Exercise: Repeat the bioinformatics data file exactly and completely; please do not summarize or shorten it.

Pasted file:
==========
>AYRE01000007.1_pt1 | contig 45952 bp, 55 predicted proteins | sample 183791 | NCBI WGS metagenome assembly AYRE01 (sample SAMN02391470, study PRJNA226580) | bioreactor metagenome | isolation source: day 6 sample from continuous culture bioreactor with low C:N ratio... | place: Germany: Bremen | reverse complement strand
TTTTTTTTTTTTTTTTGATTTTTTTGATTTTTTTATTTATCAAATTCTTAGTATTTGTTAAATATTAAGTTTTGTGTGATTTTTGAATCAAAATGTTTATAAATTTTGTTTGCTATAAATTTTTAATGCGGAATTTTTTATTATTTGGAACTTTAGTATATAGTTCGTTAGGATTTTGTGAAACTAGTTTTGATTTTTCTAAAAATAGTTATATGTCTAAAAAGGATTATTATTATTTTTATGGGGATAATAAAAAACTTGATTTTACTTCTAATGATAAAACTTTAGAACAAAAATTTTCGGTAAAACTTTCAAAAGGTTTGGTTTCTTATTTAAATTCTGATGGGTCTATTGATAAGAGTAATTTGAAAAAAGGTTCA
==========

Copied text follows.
>AYRE01000007.1_pt1 | contig 45952 bp, 55 predicted proteins | sample 183791 | NCBI WGS metagenome assembly AYRE01 (sample SAMN02391470, study PRJNA226580) | bioreactor metagenome | isolation source: day 6 sample from continuous culture bioreactor with low C:N ratio... | place: Germany: Bremen | reverse complement strand
TTTTTTTTTTTTTTTTGATTTTTTTGATTTTTTTATTTATCAAATTCTTAGTATTTGTTAAATATTAAGTTTTGTGTGATTTTTGAATCAAAATGTTTATAAATTTTGTTTGCTATAAATTTTTAATGCGGAATTTTTTATTATTTGGAACTTTAGTATATAGTTCGTTAGGATTTTGTGAAACTAGTTTTGATTTTTCTAAAAATAGTTATATGTCTAAAAAGGATTATTATTATTTTTATGGGGATAATAAAAAACTTGATTTTACTTCTAATGATAAAACTTTAGAACAAAAATTTTCGGTAAAACTTTCAAAAGGTTTGGTTTCTTATTTAAATTCTGATGGGTCTATTGATAAGAGTAATTTGAAAAAAGGTTCA